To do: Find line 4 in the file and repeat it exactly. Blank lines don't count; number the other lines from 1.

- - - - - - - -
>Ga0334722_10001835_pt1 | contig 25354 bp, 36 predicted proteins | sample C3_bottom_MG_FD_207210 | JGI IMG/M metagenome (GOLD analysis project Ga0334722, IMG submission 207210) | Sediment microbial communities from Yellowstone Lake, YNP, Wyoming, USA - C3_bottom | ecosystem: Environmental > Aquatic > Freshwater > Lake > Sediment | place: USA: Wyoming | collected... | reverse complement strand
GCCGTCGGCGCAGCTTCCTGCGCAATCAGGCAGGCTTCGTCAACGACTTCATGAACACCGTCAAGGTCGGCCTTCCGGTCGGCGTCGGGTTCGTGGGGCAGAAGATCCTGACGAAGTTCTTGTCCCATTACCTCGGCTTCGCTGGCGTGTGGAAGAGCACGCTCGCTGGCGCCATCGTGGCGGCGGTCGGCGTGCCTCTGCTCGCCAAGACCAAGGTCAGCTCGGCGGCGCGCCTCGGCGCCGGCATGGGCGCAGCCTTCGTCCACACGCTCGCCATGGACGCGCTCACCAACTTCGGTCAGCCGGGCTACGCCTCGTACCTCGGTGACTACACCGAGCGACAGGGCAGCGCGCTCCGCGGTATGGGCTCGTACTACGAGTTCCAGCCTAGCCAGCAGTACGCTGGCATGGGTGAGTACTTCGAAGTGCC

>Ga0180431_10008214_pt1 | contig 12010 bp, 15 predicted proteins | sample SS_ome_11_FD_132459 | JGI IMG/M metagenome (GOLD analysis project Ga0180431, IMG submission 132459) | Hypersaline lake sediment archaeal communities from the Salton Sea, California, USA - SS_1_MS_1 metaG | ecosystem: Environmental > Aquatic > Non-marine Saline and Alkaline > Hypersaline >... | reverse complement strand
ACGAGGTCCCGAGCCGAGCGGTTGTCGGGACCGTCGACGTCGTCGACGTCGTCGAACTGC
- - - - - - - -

ACGAGGTCCCGAGCCGAGCGGTTGTCGGGACCGTCGACGTCGTCGACGTCGTCGAACTGC